Tribal politics have been sometimes marked by factions and political fights revolving around power cliques based on family or clan. The Quinault are no exception. Five years after DeLaCruz took over leadership of the tribe, he and his supporters obtained sufficient support to pass amendments to the tribal constitution that consolidated power in the tribe's business committee, which he headed. The administrative offices of the Quinault Nation were soon dominated by DeLaCruz's friends, family members, and supporters; the benefits of certain contracts entered into by the tribe seemed to some to flow disproportionately to these same friends, family members, and supporters. Dissidents launched two attempts to recall DeLaCruz, the last in 1992, but both failed.
DeLaCruz was frequently accused of cronyism and nepotism, and of filling important and well-paying tribal offices with people from outside the reservation. He was unapologetic, even defiant, arguing that in a town as small as Taholah, such a result was unavoidable. He insisted that the people he appointed to tribal posts or to whom contracts were awarded were the most qualified for the jobs, and that this would change as more tribe members obtained better education and training. When questioned about these matters DeLaCruz said:
"You have to understand the cultural background. They (Quinaults on the reservation) like to do things where they're not tied to a clock. The fishermen -- even if there's no fishing -- don't want to do anything else. I understand that, I love fishing. That's what I should be doing, instead of 'administrating.' But we all can't fish and clam" ("Progress a Mixed Bag ...")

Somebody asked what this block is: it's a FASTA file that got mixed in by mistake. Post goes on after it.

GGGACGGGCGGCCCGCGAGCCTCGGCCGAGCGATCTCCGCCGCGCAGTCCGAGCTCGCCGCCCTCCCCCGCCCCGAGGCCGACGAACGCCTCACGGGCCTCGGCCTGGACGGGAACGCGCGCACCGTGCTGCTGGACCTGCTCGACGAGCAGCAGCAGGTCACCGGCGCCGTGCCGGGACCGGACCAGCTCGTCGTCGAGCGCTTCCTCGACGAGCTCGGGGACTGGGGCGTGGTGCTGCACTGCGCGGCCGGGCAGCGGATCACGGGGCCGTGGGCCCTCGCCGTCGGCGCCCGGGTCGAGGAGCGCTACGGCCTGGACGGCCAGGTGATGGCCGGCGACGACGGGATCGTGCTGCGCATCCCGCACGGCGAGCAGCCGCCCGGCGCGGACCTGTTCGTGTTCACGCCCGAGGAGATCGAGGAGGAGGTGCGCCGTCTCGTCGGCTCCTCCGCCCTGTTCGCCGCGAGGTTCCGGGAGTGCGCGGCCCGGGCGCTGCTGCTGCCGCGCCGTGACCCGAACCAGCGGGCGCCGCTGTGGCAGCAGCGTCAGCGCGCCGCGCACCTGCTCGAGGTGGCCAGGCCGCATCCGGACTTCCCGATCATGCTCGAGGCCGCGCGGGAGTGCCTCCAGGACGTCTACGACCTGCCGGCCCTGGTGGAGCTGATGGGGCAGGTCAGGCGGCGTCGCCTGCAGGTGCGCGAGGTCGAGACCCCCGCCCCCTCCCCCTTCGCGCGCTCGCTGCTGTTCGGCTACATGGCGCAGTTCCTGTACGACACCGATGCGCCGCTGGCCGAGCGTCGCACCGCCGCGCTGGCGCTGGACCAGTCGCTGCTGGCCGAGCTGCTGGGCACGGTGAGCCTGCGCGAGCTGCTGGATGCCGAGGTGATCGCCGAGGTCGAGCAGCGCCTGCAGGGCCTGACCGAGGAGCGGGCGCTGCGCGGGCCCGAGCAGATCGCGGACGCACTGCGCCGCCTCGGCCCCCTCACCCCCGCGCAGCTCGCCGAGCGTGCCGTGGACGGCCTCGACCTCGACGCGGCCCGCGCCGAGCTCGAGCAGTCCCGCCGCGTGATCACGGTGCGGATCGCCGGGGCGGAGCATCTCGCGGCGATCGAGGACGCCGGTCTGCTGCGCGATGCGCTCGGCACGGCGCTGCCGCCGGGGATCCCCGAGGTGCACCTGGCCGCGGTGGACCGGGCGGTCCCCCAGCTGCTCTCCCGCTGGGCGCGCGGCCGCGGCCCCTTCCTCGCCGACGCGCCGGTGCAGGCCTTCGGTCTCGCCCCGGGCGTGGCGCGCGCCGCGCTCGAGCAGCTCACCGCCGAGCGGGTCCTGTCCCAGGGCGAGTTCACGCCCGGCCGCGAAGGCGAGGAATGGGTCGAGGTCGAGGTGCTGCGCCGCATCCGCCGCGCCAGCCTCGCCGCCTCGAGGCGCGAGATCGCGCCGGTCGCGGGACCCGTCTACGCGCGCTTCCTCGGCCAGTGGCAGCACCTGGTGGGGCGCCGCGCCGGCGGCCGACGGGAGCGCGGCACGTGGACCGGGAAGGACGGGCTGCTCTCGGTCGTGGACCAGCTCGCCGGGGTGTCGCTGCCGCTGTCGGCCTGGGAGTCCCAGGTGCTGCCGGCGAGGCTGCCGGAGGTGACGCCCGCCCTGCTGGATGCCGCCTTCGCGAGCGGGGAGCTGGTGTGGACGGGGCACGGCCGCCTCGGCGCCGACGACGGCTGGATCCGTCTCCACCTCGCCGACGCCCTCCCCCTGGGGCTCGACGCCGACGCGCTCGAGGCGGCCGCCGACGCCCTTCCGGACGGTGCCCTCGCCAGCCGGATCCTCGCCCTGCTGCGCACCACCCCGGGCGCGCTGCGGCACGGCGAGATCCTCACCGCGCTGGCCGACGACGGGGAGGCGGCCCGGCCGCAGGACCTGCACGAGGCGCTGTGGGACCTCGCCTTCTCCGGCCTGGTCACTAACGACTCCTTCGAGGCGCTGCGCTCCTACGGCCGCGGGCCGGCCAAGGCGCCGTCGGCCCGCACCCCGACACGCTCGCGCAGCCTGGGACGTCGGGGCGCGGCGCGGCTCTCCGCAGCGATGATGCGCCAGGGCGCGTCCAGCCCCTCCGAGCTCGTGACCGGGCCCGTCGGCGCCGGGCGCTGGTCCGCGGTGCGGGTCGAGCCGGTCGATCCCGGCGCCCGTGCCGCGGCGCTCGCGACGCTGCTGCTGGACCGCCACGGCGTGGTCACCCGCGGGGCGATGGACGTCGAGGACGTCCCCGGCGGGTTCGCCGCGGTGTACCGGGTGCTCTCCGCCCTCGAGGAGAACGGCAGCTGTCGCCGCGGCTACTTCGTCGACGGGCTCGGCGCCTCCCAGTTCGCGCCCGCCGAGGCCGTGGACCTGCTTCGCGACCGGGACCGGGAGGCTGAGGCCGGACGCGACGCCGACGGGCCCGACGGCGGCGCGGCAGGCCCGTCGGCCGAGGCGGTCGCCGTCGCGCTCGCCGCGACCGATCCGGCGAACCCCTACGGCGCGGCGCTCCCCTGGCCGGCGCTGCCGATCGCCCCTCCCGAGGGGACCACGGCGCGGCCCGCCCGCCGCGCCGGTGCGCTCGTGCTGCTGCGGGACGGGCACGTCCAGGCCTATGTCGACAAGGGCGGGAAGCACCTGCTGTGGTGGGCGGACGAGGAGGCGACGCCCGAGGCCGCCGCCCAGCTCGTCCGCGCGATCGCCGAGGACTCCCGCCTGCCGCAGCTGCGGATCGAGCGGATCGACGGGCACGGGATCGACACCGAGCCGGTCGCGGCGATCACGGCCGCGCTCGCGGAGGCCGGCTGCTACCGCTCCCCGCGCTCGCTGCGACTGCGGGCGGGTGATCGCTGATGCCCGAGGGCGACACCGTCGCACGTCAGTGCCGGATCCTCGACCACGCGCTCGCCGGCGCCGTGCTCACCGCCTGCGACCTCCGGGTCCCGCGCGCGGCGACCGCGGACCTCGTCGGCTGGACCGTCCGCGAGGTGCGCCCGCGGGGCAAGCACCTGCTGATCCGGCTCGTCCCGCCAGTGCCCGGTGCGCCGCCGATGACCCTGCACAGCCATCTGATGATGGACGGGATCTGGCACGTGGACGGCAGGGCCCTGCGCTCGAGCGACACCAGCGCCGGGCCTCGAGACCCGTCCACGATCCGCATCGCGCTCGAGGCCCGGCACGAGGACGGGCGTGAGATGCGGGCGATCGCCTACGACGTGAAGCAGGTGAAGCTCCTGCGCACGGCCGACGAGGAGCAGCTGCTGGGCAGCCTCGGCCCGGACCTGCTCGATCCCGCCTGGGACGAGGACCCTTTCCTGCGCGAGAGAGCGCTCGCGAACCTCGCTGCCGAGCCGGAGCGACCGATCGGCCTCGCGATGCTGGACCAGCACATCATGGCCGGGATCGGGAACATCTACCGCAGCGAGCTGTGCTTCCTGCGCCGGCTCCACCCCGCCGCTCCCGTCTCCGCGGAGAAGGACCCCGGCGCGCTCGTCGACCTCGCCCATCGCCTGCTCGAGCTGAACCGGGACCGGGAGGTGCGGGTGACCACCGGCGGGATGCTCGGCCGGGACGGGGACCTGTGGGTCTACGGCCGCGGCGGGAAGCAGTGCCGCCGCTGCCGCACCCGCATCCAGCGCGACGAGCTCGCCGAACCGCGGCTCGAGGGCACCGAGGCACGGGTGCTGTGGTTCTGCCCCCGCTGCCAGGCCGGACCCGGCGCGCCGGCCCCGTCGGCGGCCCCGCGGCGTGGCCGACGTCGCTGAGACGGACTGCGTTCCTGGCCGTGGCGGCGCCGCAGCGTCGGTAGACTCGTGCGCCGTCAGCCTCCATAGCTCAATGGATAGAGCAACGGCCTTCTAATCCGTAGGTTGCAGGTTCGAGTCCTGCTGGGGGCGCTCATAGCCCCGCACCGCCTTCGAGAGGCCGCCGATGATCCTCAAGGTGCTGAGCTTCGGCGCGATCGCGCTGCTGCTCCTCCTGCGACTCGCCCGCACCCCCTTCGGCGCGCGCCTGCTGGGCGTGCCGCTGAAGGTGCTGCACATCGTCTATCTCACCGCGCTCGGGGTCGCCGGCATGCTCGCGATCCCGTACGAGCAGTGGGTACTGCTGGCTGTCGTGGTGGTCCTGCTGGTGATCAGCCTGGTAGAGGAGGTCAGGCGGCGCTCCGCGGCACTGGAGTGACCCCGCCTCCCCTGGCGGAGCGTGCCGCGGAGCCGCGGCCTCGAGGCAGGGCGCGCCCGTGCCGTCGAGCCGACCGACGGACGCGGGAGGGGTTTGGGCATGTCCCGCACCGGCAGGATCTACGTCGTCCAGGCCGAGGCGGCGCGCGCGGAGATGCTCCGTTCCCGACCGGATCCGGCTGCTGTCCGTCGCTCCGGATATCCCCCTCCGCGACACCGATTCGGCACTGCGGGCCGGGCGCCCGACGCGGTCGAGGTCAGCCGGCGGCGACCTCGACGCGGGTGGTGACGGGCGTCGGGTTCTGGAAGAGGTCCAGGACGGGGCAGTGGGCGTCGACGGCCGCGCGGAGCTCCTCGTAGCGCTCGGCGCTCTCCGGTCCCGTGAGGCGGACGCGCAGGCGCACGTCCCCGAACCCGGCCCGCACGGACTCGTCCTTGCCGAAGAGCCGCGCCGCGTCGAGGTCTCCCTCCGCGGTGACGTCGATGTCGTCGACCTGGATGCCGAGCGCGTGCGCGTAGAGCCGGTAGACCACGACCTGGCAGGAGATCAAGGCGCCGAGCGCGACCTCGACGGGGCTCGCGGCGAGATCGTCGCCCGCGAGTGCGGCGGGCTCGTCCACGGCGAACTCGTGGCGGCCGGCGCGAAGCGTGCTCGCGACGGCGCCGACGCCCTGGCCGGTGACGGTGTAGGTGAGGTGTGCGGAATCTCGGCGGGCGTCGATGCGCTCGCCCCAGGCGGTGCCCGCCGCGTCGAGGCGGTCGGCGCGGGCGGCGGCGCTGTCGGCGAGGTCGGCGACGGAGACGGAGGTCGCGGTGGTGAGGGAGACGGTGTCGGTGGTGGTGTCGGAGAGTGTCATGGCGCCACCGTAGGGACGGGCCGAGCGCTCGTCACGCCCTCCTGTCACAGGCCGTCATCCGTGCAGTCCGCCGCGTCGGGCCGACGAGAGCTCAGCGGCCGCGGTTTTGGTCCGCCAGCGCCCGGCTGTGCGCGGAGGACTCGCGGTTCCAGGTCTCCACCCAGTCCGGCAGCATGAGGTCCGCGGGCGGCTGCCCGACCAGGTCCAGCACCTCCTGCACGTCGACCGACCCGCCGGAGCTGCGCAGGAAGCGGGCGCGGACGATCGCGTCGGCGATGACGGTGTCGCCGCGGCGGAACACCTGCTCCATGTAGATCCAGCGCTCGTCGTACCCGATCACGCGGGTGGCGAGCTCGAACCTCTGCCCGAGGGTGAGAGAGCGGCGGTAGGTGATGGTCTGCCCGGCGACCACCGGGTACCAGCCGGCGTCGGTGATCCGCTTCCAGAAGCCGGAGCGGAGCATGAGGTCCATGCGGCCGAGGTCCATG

There was also tension between traditionalists who distrusted nearly any form of "progress," and modernizers who, like DeLaCruz, believed tribal survival and prosperity could be achieved only by adopting the business ways of non-Natives. Disputes also arose over just how much money and energy the tribe should expend on preserving its culture, as opposed to building a sound economic base for the future. DeLaCruz was not a starry-eyed traditionalist by any stretch; he believed that money the tribe controlled was better spent on economic development than on social programs, at least initially. DeLaCruz could be curt and dismissive on the issue, saying on one occasion:
"Every family from Taholah to Queets has a different opinion on culture. I'm not one who believes culture is dances and powwows" ("The Spirits of Then Uplift Spirits of Now").